Supplementary award to

CASE NO. 901

Heard in Toronto, December 17, 1987


Canadian Pacific Limited


Transportation Communications Union

This matter was determined on the basis of a number of written submissions, made during the period from December 17, 1987 to May, 1988.

There appeared on behalf of the Company:

I. J. Waddell Ė Manager, Labour Relations, Montreal

and others Ė

And on behalf of the Union:

D. Deveau Ė General Chairman, Calgary

B. P. Jasiura Ė Counsel for the grievor

G. Craib Ė Grievor


The matter before me arises pursuant to CROA Case No. 901, heard at Montreal on January 12, 1982. The concluding paragraph of the award in that case (the award is not dated but was issued within thirty days of the hearing), is as follows:

For all of the foregoing reasons, it is my conclusion that there was not just cause for the discharge of the grievor. It is my award that the total demerits assessed against his record be reduced to forty-five, and that the grievor be reinstated in employment forthwith, without loss of seniority or other benefits. He shall be entitled to compensation for loss of earnings for the period from and after October 20, 1980, and his disciplinary record shall be effective as of the date of his actual reinstatement.

In March, 1982, certain payments were made to the grievor pursuant to the award in Case No. 901. Certain representations were then made as to the sufficiency of those claims. It would appear that the Company declined to make further payments in June, 1982. In September of that year, a further grievance was filed claiming compensation for lost overtime opportunities, and claiming interest on the amounts of compensation paid or claimed. Some tome following, the grievor appears to have engaged counsel to act on his behalf, and certain further claims were advanced, including a claim in respect of legal expenses, and a claim to the effect that the Company was not entitled, in calculating the compensation payable to the grievor, to deduct certain outside earnings which the Company considered should go to mitigate the grievorís loss of earnings from the Company. These latter claims were rejected by the Company in May 1983, although it was agreed that payment would be made in respect of some fourteen hoursí lost overtime opportunities.

In August 1983, the grievor filed a complaint against the Union under section 136.1 of the Canada Labour Code. Among the grounds of complaint was the Unionís alleged failure adequately to pursue the grievorís claims for compensation pursuant to the award in CROA Case No. 901 (although that case was not referred to by name in the complaint). The complaint against the Union was withdrawn in March, 1984. The grievor did take other proceedings before the Canada Labour Relations Board, but those related to distinct matters, and did not involve the claims now sought to be put before me.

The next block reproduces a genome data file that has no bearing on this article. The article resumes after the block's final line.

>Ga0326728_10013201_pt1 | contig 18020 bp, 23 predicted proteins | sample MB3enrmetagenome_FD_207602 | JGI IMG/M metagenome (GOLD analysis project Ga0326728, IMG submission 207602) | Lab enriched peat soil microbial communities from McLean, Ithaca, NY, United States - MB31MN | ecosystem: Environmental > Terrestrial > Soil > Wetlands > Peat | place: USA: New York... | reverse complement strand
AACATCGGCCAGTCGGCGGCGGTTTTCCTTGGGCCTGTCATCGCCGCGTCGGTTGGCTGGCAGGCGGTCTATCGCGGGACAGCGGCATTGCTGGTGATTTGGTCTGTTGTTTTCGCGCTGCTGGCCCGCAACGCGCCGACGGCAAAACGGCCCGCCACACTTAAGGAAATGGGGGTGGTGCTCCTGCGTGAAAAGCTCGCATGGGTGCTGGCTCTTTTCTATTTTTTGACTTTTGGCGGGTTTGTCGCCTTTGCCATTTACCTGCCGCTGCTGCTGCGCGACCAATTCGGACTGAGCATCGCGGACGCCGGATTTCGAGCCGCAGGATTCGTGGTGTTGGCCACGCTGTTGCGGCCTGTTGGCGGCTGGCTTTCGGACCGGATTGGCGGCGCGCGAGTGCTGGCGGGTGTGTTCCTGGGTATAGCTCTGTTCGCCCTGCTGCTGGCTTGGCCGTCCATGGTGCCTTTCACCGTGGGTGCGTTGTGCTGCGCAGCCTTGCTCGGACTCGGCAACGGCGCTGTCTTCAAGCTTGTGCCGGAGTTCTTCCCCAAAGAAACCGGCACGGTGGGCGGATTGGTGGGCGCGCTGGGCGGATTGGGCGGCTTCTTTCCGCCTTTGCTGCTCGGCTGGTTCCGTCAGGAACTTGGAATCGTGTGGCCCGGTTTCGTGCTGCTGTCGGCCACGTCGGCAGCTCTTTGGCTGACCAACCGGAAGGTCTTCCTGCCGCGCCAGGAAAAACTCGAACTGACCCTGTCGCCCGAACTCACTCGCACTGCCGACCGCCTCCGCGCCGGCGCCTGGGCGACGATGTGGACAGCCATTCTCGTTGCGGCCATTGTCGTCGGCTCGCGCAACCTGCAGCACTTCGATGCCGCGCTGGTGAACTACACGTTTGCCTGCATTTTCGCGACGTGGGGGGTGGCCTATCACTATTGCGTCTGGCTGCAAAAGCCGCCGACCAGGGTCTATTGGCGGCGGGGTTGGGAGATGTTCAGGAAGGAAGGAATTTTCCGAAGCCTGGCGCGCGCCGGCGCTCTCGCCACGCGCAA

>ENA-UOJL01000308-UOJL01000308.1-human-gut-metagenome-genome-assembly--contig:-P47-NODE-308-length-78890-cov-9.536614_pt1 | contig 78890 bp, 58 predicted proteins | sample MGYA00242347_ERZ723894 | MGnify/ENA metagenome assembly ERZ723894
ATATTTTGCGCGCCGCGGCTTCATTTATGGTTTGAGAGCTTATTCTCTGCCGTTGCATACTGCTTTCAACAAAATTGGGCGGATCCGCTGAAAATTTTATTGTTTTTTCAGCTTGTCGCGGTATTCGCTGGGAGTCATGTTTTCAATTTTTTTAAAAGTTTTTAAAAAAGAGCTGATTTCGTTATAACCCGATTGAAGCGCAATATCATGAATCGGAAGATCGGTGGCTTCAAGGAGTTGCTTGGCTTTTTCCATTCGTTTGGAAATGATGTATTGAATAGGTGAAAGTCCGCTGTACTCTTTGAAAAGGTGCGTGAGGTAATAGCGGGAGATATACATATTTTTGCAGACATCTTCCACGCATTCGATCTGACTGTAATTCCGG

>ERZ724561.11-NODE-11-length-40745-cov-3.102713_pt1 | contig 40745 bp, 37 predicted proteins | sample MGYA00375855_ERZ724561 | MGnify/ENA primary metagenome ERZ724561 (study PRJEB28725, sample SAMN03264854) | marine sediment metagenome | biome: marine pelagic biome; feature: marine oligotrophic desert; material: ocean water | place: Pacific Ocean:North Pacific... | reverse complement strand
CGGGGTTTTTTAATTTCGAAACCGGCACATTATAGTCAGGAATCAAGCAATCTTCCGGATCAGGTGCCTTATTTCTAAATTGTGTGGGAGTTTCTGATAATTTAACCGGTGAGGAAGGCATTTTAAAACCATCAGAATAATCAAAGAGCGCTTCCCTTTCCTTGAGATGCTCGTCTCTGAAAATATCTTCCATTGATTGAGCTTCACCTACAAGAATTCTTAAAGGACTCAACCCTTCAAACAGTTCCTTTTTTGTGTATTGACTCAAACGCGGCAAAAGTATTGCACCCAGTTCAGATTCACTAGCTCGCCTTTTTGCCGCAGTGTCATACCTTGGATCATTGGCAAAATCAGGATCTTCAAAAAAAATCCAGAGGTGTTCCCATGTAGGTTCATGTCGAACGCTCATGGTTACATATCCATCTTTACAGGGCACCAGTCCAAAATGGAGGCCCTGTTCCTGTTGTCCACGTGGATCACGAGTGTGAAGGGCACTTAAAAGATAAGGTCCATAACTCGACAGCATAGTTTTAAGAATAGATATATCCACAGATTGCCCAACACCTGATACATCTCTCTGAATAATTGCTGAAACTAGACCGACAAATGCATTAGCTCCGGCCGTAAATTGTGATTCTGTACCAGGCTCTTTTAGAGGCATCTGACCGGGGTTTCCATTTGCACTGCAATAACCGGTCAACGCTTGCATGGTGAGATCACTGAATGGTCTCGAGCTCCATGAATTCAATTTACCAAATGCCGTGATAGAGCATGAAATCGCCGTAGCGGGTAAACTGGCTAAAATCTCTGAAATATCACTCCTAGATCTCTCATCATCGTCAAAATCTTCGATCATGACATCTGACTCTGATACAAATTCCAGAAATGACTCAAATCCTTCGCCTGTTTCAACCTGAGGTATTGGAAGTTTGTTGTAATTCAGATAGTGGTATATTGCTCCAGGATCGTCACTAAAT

On December 17, 1987, the solicitor then acting for the grievor wrote to me seeking to reconvene or continue the arbitration of Case No. 901, "in order to finalize the issue of the amount of loss of earnings actually sustained by Mr. Craib". Subsequently, by letter of February 1, 1988, specifics of the claim were given. Payment was sought 1.) in respect of the deduction alleged to have been by way of mitigation of damages; 2.) for loss of overtime shifts (the claim being the same as that made in September, 1982); 3.) for interest on back pay said to have been agreed to by the Company and; 4.) for a benefit payment (under a dental plan) which it is said the grievor would have received had he not been improperly discharged.

The parties to the proceedings, the Company and the Union, were advised of the grievorís request. Although the Company has raised certain objections going to my jurisdiction, both parties have made submissions to me in that respect, and in my view I am properly seized at least with the question whether or not the matter sought to be pt before me is an arbitrable one.

The first objection raised is that the decision in Case No. 901 was a final one, and that I am accordingly functus officio. The award in this matter set out the grievorís general entitlement to compensation but, as is usual in such cases, it did not make any findings or set out any precise award as to the extent of such compensation. To that extent, the award was not complete, and in my view an arbitrator retains and must if necessary exercise jurisdiction to make a final and enforceable award. See, in this respect, the Consumerís Gas case, 6 L.A.C. (2d) 61. The award in Case No. 901, while "final" on the question of just cause for discipline and reinstatement, did not finally dispose of the issue of compensation, and the Arbitrator does, in my view, retain jurisdiction to deal with that matter and to complete the award. The first objection is, accordingly, dismissed.

The second objection raised is that as I am no longer the Arbitrator appointed to deal with the disputes submitted to the Canadian Railway Office of Arbitration, the matter is now out of my hands. The collective agreement provided that disputes being referred to arbitration be referred to the Canadian Railway Office of Arbitration. The instant case was so referred. The grievance before me is not a new one (with respect to which I would clearly have no jurisdiction), but is said to be a continuation of Case No. 901 which was (and thus, it is argued, is) properly before me. In my view, the grievorís contention (with which the Union agrees) is correct. While it may be that were I unwilling or unable to act further in this matter the only appropriate forum would be the Canadian Railway Office of Arbitration, and while it may also be that the Office of Arbitration (through the incumbent arbitrator) or myself (as the arbitrator who heard the case) would have concurrent jurisdiction it is my view that the jurisdiction of an arbitrator seized with a case is personal, and that it remains the arbitratorís duty to complete the award in a matter before him, even although he may no longer hold the office by virtue of which he was originally seized with it. Accordingly, the second objection is dismissed.